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An over–the–counter antacid is often used to relieve mild cases of heartburn or acid reflux. Though they are available without a doctor’s prescription they should be taken only under a doctor’s advice.

As per American Academy of Family Physicians

• Different types of antacids work in different ways.

• To manage an ulcer, an antacid may need to be taken in conjunction with an antibiotic.

• If one needs more calcium to help strengthen bones, prefer an antacid that contains calcium carbonate.

• Antacids may have minor side effects in some such as nausea, headache, diarrhea or constipation.

• Read the label carefully to make sure that you are not allergic to any of the ingredients.

• People with kidney disease may not be able to take all types of antacids.

• An antacid may interact with other medications.

So, talk to the doctor before taking an antacid.

More about Debts

By Dr K K Aggarwal
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Hindu scriptures have talked about three types of Hrin (debts): Dev Hrin, Pitra Hrin and Rishi Hrin.

God or the devtas gave us the consciousness, parents gave us our body and teachers gave us the knowledge or intellect.

In Vedic language, our body is a mix of mind, body and soul which can be equated to three Hrins of mind (teachers), body (parents) and soul (Rishi & Gods). In computer language, this can be equated to operational software (God), application software (teachers) and computer hardware (parents).

Don’t ignore women’s health

By Dr K K Aggarwal
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Women are not diagnosed or treated as aggressively as men. Even though more women than men die of heart disease each year, women receive only 33% of all angioplasties, stents and bypass surgeries; 28% of implantable defibrillators and 36% of open–heart surgeries, according to the National Coalition for Women with Heart Disease.

Although the traditional risk factors for coronary artery disease — such as high cholesterol, high blood pressure and obesity — have a detrimental impact in men and women, certain factors play a bigger role in the development of heart disease in women.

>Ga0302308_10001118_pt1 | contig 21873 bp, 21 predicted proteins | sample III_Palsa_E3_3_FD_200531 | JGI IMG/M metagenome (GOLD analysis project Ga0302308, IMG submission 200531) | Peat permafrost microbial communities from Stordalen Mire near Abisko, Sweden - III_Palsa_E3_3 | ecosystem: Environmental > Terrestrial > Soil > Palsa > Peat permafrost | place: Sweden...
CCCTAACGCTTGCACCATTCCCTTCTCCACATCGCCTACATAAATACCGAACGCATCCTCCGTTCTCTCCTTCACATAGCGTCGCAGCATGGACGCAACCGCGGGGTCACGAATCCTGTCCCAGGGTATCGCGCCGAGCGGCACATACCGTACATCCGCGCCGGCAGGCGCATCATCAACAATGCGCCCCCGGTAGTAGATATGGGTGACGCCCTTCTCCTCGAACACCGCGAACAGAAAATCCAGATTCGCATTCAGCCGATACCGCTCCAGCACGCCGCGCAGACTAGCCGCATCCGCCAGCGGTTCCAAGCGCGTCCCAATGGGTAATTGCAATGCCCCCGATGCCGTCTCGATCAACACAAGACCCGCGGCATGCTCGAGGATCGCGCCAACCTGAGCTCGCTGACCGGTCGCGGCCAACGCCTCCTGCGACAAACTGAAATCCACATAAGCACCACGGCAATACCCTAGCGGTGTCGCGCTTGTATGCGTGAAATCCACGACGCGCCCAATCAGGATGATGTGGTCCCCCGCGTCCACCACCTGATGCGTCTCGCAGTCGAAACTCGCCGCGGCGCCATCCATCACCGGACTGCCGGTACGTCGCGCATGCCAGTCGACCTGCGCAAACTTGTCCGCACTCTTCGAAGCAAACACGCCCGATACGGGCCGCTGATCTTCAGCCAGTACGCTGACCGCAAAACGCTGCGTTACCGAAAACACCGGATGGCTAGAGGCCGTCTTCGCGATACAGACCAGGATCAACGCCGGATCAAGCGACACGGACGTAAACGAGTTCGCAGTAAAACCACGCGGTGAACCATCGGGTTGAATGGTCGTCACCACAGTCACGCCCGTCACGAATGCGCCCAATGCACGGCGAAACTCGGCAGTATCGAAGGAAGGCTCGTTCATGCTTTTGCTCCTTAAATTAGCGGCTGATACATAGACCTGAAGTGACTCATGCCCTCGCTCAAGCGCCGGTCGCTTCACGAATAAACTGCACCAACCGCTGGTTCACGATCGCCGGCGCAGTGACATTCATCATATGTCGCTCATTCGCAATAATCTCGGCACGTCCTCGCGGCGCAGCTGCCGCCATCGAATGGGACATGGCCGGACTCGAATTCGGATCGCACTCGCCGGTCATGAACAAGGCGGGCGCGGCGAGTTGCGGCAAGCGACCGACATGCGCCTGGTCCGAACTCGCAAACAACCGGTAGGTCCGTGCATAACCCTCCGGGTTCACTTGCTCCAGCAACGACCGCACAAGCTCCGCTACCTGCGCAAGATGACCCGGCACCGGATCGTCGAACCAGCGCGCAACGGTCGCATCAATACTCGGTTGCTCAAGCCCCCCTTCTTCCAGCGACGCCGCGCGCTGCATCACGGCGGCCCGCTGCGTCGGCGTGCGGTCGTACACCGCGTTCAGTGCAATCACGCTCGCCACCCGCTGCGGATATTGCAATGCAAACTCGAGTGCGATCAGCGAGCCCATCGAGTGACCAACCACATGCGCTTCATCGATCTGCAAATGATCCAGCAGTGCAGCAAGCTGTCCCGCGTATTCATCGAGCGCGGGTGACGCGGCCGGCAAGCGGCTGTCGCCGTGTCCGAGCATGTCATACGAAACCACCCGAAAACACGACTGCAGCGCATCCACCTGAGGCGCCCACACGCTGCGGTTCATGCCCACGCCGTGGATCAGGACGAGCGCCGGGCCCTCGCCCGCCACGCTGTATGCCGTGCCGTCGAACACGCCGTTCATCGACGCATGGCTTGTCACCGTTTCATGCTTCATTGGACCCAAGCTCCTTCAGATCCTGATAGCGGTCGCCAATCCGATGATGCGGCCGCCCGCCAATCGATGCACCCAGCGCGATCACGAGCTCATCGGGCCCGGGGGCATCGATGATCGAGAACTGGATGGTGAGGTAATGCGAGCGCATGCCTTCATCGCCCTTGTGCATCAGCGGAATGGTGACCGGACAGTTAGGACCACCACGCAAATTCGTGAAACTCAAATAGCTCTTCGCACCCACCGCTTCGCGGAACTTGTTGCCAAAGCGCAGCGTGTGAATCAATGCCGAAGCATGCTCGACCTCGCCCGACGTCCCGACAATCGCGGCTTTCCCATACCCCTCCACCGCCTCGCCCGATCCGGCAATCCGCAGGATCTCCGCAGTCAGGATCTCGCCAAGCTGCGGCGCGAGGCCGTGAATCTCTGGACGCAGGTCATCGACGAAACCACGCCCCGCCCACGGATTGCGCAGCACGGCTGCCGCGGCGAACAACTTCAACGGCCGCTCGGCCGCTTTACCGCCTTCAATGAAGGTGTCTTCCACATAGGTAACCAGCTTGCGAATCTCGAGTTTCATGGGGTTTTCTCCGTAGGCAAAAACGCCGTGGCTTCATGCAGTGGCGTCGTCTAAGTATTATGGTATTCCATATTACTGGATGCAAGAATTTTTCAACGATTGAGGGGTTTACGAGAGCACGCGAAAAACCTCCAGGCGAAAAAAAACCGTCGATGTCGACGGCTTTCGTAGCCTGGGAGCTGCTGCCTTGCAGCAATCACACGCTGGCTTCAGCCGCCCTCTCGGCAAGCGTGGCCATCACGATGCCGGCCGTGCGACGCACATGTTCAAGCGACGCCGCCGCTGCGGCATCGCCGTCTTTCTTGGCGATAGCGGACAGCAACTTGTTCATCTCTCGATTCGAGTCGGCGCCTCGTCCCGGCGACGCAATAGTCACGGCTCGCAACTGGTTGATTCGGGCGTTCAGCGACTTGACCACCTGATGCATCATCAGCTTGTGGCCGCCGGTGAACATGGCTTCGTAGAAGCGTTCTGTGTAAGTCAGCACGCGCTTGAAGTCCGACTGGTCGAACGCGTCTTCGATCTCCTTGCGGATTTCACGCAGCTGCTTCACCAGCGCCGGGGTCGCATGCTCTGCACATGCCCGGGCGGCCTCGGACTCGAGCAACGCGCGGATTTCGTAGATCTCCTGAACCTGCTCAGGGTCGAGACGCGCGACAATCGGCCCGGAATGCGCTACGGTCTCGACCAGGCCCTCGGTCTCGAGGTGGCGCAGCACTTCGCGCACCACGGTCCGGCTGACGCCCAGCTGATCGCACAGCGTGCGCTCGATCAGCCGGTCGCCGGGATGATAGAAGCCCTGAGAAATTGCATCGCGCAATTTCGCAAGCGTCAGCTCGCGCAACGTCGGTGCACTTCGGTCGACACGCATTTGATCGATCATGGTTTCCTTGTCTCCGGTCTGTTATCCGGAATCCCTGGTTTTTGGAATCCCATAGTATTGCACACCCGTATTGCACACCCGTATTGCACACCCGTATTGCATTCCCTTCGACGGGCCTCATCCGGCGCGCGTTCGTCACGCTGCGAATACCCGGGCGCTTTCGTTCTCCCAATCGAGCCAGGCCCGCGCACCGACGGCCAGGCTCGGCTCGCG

• Metabolic syndrome — a combination of increased blood pressure, elevated blood glucose and triglycerides — has a greater impact on women than men. • Mental stress and depression affect women’s hearts more than they do men’s.

• Smoking is much worse for women than men.

• A low level of estrogen before menopause is a significant risk factor for developing microvascular disease.

• Though women will often have some chest pain or discomfort, it may not be the most prominent symptom. Diffuse plaques build–up and diseased smaller arteries are two reasons why symptoms can be different in women.

• In addition to chest pain, pressure or discomfort, signs and symptoms of heart attack in women include: Neck, shoulder, upper back or abdominal discomfort, shortness of breath, nausea or vomiting, sweating, light–headedness or dizziness and unusual fatigue.

• Endothelial dysfunction is more common in women. In this the lining of the artery does not expand (dilate) properly to boost blood flow during activity, which increases the risk of coronary artery spasm and sudden death.

• Results of the WISE study suggest that the commonly used treatments for coronary artery disease — angioplasty and stenting — are not the best options for women with more diffuse plaques.

• Typical tests for coronary artery disease — angiogram, treadmill testing and others — are not reliable in women.